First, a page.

And that's what it's all about, civil liberties be damned. As long as you get your picture taken in front of stacks of dope and cash, who cares if you ruin a few lives along the way. Got to break a few eggs to make an omelet, right anonymous.

Dave H.- IL

PCM said...


My thoughts are the guy was probably a drug dealer.

That being said, I think it's horrible the government can take money based on the "preponderance of the evidence."

The harms to our freedom from asset forfeiture are far greater than the risks to our safety from that money getting through (to legitimate or illegitimate dealings).

Anonymous said...

Oh, it’s pretty rich. First, they still haven't released the names of the shooters.

This week, the DA told the family:

1. I helped set up the task force that the idiots served on.

2. So you may want to have somebody else bring the case before the grand jury.

3. But, if you do pick somebody else:

a. I have myself handpicked which two alternate DAs would get the case from me;

b. considerable delay will be added (which I will blame you, the family, for); and

c. I am going to bring these two alternate DAs to the grand jury, regardless of your decision about whether you choose to keep letting me "prosecute" my buddies in order to "help answer legal questions that the grand jury may have." (which is probably intended as a coded signal that the alternate DAs are even worse than the one who works hand in glove with the shooters).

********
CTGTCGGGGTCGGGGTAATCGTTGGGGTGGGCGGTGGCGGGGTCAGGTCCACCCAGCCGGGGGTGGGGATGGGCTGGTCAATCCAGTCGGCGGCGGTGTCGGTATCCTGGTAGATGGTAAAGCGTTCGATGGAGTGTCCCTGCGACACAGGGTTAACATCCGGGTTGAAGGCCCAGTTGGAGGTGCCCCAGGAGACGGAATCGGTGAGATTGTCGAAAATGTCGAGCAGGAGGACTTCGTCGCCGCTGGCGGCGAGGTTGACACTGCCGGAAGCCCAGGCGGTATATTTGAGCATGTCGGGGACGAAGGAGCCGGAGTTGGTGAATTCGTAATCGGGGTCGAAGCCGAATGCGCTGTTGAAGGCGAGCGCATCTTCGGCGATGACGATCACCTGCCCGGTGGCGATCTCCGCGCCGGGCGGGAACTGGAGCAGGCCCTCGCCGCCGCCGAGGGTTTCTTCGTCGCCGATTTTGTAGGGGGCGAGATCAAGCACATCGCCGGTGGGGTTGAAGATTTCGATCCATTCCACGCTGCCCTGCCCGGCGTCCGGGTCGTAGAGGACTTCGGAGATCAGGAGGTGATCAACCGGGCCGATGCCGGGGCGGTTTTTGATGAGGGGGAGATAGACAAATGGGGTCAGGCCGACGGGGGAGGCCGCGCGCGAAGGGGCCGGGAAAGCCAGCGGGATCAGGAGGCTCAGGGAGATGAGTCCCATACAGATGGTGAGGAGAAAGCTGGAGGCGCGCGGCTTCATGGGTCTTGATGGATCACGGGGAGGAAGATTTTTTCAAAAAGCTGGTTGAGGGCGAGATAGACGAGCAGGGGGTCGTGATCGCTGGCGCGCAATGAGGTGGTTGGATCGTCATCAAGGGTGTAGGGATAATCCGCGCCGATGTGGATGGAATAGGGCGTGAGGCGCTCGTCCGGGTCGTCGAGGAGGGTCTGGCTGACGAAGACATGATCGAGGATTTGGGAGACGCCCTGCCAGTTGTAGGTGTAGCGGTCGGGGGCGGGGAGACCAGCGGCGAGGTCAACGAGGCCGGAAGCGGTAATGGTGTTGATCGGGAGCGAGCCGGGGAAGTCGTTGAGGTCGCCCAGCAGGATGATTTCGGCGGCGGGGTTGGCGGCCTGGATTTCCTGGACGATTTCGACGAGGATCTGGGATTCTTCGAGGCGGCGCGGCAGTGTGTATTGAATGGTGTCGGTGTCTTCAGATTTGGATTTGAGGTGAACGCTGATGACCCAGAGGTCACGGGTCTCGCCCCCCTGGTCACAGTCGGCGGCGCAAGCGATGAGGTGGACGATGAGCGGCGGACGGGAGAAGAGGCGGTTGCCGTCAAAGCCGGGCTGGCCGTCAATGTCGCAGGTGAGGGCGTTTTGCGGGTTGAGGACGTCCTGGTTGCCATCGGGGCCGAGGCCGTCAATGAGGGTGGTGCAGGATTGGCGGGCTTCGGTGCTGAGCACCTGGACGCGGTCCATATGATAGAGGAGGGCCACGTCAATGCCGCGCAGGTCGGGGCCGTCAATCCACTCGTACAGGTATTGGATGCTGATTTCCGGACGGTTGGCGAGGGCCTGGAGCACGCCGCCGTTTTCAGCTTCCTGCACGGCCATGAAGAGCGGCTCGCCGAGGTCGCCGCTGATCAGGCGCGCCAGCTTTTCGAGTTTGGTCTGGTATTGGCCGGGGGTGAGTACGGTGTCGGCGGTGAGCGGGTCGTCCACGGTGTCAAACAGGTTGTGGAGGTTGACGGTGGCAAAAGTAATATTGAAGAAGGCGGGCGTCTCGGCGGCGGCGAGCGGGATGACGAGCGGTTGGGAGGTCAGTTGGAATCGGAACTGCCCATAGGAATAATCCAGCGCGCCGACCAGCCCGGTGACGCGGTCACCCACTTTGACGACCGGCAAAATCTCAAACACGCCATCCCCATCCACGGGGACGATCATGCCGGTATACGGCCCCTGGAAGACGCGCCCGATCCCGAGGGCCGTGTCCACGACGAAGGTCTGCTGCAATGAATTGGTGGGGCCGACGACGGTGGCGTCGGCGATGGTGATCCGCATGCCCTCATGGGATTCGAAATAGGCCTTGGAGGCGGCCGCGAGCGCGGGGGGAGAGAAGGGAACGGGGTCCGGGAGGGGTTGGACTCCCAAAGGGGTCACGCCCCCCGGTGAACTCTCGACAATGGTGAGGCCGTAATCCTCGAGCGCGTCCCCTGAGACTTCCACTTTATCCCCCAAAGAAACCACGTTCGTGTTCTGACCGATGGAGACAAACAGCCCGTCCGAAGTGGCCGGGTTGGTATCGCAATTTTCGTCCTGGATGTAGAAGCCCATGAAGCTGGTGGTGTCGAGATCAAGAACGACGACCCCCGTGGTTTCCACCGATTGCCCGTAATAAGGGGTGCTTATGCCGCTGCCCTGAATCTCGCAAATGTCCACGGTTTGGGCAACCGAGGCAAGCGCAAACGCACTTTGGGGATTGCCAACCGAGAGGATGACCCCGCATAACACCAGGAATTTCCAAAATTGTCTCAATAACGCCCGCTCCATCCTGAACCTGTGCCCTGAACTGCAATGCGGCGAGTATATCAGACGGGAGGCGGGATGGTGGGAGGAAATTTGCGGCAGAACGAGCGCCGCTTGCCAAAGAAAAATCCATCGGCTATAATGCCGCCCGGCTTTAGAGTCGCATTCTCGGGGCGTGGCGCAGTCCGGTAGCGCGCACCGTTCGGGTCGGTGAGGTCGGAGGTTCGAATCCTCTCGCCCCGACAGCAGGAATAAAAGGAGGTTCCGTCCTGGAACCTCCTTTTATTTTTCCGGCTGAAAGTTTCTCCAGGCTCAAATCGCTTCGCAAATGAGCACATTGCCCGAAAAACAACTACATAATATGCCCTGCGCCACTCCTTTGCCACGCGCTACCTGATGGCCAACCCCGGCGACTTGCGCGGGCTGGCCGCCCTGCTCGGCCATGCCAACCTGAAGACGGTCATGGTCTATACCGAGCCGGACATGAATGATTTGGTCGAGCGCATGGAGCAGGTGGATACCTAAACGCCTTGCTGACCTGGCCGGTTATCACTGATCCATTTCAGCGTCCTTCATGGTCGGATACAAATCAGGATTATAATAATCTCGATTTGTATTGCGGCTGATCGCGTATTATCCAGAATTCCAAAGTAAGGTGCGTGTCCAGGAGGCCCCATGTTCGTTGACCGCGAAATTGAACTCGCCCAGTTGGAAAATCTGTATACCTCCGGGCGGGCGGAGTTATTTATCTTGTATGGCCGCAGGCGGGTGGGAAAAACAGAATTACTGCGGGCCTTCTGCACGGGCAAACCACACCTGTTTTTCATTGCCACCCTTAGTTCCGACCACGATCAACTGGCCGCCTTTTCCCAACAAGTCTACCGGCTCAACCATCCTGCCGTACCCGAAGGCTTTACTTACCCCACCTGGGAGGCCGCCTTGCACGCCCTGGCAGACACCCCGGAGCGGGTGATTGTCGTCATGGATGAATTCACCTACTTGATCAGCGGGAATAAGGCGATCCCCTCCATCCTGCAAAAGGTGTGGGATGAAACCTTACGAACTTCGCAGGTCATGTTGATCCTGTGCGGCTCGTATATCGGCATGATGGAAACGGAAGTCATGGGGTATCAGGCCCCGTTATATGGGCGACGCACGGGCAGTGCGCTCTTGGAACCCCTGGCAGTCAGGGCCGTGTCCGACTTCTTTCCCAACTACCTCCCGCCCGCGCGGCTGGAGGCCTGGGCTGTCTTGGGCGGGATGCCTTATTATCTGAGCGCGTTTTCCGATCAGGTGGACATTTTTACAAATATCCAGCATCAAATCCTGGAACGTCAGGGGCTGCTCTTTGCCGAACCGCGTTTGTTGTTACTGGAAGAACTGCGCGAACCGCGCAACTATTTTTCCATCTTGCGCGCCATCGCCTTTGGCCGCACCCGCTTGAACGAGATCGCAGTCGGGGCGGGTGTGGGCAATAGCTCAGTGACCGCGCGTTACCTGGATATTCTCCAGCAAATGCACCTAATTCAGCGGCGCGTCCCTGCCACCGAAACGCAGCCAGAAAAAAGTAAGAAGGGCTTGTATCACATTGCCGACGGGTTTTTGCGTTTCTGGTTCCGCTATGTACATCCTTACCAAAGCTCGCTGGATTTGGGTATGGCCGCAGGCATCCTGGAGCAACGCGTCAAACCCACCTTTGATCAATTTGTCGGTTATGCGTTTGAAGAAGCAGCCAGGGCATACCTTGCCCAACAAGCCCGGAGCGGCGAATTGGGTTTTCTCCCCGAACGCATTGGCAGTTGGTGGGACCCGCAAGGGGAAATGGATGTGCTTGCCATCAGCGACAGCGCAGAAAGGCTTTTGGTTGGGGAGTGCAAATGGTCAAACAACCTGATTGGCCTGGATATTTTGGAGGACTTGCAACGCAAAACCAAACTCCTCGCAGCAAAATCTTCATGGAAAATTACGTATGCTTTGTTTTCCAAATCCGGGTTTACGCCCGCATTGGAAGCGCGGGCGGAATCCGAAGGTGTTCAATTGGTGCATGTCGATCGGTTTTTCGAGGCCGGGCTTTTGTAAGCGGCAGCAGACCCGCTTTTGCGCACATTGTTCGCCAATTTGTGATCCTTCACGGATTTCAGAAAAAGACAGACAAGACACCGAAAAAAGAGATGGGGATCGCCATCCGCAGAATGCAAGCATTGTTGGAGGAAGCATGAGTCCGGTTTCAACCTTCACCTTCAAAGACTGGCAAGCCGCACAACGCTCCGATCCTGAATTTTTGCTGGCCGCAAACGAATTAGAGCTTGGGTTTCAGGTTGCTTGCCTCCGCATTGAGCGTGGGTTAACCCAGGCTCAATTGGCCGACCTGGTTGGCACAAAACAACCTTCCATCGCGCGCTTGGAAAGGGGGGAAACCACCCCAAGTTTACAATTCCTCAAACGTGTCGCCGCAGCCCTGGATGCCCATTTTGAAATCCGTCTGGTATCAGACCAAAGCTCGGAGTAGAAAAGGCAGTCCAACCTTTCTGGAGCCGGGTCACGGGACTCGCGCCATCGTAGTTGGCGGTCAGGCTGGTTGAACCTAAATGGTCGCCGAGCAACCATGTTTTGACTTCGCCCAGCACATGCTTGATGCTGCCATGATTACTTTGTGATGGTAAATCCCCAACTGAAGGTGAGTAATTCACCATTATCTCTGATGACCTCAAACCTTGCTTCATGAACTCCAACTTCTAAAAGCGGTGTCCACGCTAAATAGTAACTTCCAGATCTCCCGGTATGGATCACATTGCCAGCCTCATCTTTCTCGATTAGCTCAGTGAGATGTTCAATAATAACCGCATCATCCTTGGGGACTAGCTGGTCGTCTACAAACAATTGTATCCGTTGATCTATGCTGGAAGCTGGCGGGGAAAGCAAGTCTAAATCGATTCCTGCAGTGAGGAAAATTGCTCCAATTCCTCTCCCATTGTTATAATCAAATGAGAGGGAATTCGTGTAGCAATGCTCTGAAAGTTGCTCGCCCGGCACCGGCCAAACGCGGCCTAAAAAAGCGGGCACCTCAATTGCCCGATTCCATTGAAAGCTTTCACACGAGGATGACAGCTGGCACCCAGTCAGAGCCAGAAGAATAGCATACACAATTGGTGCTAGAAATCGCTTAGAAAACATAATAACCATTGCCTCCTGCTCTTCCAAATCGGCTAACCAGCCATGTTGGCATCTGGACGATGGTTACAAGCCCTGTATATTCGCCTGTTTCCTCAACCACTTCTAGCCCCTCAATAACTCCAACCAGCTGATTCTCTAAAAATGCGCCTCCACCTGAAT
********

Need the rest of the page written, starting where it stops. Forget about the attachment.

Real sick stuff, and, frankly, the police are a lot to blame.

Anonymous said...

Oh yeah, and the update from a couple weeks ago is this:

The drug addicted prostitute said that she did not sell Ayers drugs or sex, and that he was indeed trying to persuade her to give up drugs and prostitution as he had in the past and that she got a ride from him because he saw her walking down the street in discomfort due to some female problems (recent miscarriage, if I remember correctly).

Anonymous said...

Oooops, they do it again:


Anonymous said...

And still another georgia policeman is struck by a fleeing vehicle:


No word on whether the unnamed deputy was wearing a uniform, or whether he had a marked patrol vehicle.